Here's how it worked. The FDIC decided to run the bank itself rather than rely on the bank's past managers or hire new ones. So almost immediately after the agency took over IndyMac last July, it sent over two of its top officials, chief operating officer John Bovenzi and Dallas-based assistant director Rick Hoffman, to Pasadena, Calif., to run the bank. Bovenzi became IndyMac's CEO. Hoffman took on the role of president. For Bovenzi and Hoffman, cost-cutting was high on their agenda. They slashed the rate the bank was paying on certificates of deposit. Expensive perks were out as well — the government even sold off the company's Dodgers and Lakers season tickets. A company Porsche fetched $65,000 on Also gone are many of the artworks in the elevator lobby and the high-priced office furniture in now empty cubicles.

But the FDIC also has a public-policy mission with IndyMac, which had made many risky mortgages. Many of those loans went to borrowers in California, where home prices have fallen sharply. The FDIC tried to show it could keep many of those borrowers in their homes and still turn the bank around. In all, IndyMac modified the loans of more than 10,000 of its borrowers in less than eight months, in many cases eliminating the chance that those borrowers would face foreclosure. (See pictures of Americans in their homes.)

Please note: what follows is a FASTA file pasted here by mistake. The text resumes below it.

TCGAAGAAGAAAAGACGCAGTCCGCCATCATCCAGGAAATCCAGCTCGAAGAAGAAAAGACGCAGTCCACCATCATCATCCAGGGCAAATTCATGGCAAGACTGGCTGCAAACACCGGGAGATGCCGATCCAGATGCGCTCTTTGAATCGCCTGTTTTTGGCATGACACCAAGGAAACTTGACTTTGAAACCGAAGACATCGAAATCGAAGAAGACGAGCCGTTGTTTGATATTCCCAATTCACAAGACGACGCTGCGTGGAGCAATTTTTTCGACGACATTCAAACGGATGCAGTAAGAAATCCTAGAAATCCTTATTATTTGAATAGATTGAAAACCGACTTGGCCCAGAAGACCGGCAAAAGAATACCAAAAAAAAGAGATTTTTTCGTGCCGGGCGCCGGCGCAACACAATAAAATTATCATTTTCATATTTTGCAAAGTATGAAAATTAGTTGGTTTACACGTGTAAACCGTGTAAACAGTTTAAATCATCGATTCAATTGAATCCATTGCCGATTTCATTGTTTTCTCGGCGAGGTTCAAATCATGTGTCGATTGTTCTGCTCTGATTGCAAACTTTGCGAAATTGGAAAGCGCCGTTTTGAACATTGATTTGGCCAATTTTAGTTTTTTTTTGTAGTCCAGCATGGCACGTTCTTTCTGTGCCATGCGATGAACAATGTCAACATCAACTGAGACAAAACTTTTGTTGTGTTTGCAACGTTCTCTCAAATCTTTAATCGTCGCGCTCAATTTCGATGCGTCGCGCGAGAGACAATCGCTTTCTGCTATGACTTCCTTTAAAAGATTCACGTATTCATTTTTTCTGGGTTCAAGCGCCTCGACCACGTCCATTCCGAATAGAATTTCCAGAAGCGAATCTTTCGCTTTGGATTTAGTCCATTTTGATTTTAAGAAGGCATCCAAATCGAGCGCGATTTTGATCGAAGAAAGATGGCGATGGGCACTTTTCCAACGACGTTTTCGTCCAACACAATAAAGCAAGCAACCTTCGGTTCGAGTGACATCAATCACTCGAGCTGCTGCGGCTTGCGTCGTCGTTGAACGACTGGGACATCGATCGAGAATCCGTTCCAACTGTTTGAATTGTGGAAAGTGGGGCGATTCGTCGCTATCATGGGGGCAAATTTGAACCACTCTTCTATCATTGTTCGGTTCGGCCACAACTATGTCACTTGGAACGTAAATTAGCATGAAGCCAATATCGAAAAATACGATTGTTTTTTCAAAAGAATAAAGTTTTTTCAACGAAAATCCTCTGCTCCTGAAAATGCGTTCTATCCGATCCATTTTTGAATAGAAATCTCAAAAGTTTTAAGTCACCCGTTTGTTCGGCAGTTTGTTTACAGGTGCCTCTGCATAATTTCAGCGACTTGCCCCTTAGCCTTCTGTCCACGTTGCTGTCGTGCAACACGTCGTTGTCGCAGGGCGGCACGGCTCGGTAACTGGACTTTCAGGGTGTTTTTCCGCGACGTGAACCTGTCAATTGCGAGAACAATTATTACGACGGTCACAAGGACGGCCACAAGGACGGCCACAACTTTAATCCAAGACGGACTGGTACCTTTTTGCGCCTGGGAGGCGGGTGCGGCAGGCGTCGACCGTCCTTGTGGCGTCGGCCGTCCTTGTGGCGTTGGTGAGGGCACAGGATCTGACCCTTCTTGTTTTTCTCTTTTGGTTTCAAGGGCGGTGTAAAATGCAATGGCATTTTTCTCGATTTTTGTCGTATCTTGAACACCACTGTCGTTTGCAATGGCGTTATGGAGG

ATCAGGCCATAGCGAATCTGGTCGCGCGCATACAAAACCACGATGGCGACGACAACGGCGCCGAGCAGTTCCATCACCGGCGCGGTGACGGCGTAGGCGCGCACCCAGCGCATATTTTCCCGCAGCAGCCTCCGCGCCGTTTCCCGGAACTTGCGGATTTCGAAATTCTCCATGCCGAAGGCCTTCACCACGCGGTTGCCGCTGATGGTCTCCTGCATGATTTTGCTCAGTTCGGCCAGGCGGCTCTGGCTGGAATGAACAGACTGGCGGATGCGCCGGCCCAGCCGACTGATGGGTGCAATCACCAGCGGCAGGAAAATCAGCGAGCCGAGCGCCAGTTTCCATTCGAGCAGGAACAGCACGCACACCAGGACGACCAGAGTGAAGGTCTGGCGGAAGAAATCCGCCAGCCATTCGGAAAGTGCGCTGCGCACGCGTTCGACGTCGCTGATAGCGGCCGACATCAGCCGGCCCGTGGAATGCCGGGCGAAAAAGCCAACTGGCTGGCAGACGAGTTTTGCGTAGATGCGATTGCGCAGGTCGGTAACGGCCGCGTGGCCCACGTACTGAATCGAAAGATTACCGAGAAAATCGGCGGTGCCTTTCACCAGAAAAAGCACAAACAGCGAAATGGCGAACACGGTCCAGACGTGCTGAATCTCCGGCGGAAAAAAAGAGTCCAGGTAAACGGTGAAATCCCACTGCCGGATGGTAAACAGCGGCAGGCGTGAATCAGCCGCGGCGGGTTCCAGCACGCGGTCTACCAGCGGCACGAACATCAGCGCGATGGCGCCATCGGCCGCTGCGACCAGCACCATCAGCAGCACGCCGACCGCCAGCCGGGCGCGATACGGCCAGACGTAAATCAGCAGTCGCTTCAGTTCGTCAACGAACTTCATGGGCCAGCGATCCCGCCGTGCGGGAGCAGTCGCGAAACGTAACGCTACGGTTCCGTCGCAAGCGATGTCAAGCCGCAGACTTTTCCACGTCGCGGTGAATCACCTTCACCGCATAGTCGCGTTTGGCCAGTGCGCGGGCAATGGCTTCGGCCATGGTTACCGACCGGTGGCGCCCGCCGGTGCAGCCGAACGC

Despite the government's successes, IndyMac also shows that nationalization can be costly. Last week, the Treasury Department estimated that the IndyMac takeover will end up costing the FDIC nearly $11 billion. Nearly half of those losses came from the actual day-to-day operation of IndyMac, which lost $4.4 billion in the second half of last year.

What's more, IndyMac is only one of four financial firms to have effectively been nationalized during the current financial crisis. Among that group, which also includes Fannie Mae, Freddie Mac and AIG, only IndyMac has been returned to private ownership. The others seem a long way off from a similar outcome, if at all. Critics of nationalization say taking over and resolving the issues at a bank like Citigroup, which has hundreds of thousands of employees and businesses spread around the world, would be a much more difficult task than turning around IndyMac, which is a relatively small bank concentrated in the mortgage business.

"IndyMac was a one-trick pony," says Bert Ely, a banking consultant. "Citigroup has a whole stable of horses you have to deal with." Nonetheless, IndyMac does provide an example in which nationalization worked, suggesting that at least some of the fears critics have of nationalization may be unfounded.

"The risk is, you have a nationalized bank that is treated differently by depositors and borrowers because it is owned by the government," says FBR's Stein. "But in the past, that risk has been shown to be manageable."